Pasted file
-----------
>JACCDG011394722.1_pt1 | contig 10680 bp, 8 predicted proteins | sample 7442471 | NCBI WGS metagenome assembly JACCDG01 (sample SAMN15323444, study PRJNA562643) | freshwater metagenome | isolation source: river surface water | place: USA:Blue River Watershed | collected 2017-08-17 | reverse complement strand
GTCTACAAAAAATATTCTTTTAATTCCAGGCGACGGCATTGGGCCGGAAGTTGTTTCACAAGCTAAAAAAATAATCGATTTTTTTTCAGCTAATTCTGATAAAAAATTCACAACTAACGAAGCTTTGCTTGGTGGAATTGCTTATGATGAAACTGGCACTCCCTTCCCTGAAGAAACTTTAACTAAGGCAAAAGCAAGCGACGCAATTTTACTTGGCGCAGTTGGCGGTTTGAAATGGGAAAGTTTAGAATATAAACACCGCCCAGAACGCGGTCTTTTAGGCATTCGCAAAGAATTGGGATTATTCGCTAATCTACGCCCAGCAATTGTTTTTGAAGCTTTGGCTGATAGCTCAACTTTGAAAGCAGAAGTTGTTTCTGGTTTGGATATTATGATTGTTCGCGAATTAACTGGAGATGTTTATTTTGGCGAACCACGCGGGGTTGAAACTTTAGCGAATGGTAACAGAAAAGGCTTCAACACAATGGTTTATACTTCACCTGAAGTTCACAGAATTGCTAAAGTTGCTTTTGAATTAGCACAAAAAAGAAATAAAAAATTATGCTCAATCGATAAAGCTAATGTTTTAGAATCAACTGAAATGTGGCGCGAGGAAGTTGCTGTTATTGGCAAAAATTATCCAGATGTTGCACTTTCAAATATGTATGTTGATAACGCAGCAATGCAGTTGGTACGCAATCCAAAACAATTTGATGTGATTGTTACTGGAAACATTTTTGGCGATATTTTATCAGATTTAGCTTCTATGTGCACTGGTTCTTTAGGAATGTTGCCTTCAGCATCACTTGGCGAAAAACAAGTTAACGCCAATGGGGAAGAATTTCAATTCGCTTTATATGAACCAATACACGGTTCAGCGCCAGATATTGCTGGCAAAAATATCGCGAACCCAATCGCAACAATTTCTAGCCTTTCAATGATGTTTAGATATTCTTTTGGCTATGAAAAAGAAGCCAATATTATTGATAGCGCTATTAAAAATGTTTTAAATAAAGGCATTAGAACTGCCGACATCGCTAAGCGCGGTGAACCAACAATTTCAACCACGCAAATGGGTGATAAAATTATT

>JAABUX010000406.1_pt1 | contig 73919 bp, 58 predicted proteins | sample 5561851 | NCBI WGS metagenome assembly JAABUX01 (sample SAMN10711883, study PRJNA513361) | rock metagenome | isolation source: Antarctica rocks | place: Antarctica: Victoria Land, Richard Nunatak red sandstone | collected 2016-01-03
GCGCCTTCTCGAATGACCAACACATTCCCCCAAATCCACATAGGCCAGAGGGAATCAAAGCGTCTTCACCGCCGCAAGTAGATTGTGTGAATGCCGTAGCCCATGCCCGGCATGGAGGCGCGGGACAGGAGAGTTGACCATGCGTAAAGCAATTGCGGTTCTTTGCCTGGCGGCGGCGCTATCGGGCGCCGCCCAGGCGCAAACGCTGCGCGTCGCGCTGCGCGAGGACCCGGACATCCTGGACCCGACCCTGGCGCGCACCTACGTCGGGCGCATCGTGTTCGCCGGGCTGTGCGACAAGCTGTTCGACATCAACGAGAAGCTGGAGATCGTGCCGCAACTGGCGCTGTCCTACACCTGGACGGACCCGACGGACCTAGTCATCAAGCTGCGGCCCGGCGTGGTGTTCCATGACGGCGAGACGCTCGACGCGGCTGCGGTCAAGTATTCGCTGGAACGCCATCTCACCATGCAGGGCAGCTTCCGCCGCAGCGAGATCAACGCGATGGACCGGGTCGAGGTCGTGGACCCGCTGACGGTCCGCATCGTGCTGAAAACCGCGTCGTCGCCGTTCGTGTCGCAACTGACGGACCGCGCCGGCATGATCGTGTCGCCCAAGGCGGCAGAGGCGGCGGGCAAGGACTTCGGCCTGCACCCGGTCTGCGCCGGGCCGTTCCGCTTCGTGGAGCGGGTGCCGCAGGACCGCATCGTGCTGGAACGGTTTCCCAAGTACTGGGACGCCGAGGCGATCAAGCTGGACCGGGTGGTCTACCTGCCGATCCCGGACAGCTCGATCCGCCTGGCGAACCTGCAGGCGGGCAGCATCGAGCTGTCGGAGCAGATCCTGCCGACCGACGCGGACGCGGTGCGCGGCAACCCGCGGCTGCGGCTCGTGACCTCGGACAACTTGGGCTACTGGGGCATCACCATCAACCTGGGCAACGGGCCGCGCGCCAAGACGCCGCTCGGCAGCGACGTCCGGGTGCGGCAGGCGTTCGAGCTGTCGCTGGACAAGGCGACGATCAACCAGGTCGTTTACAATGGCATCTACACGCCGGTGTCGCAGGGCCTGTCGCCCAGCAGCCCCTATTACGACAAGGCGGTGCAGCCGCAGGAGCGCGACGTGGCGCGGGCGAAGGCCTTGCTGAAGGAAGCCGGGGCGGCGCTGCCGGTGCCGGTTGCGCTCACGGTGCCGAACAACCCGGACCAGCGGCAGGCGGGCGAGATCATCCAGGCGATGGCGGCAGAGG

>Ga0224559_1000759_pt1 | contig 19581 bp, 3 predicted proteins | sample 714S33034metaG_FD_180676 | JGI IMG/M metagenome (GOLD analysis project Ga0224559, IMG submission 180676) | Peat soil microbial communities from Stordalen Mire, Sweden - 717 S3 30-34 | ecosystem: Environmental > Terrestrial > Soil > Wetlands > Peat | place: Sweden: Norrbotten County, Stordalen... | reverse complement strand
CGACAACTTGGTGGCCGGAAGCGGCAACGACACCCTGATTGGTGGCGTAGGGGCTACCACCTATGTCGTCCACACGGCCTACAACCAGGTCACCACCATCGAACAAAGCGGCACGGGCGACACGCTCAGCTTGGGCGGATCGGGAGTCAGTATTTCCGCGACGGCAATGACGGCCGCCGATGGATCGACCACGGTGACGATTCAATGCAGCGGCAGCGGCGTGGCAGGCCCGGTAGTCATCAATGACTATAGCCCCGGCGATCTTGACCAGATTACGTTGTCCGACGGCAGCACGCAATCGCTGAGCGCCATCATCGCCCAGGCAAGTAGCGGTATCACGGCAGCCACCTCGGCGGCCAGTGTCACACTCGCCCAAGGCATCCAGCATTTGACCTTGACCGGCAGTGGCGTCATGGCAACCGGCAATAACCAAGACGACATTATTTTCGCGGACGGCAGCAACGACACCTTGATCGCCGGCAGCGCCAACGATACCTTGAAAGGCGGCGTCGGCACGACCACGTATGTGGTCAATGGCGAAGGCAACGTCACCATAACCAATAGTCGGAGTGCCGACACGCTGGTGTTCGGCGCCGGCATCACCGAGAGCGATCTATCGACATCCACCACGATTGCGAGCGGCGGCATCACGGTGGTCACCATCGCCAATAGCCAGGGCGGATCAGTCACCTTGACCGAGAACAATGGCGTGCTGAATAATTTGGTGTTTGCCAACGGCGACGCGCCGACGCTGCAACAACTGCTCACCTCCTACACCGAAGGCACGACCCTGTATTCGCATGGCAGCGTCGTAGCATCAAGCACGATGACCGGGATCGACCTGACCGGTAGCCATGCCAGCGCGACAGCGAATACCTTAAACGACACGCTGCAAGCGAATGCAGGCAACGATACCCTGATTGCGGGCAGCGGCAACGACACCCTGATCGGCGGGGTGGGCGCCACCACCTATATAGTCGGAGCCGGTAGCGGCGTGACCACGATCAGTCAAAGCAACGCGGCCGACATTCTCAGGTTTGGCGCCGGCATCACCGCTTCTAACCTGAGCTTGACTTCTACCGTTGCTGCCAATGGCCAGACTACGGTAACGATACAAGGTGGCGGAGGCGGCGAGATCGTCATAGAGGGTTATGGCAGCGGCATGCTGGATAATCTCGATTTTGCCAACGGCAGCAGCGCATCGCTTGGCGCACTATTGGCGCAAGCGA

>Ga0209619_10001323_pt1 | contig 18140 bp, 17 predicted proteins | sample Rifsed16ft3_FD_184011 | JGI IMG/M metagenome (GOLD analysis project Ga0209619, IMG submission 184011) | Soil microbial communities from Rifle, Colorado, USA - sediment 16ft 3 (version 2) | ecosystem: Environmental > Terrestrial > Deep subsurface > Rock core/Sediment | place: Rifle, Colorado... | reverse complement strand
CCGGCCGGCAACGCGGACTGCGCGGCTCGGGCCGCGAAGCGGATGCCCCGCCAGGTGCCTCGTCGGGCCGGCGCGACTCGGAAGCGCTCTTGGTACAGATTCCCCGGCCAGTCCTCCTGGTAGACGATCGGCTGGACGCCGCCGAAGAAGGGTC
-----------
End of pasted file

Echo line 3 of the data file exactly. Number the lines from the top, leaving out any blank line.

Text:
>JAABUX010000406.1_pt1 | contig 73919 bp, 58 predicted proteins | sample 5561851 | NCBI WGS metagenome assembly JAABUX01 (sample SAMN10711883, study PRJNA513361) | rock metagenome | isolation source: Antarctica rocks | place: Antarctica: Victoria Land, Richard Nunatak red sandstone | collected 2016-01-03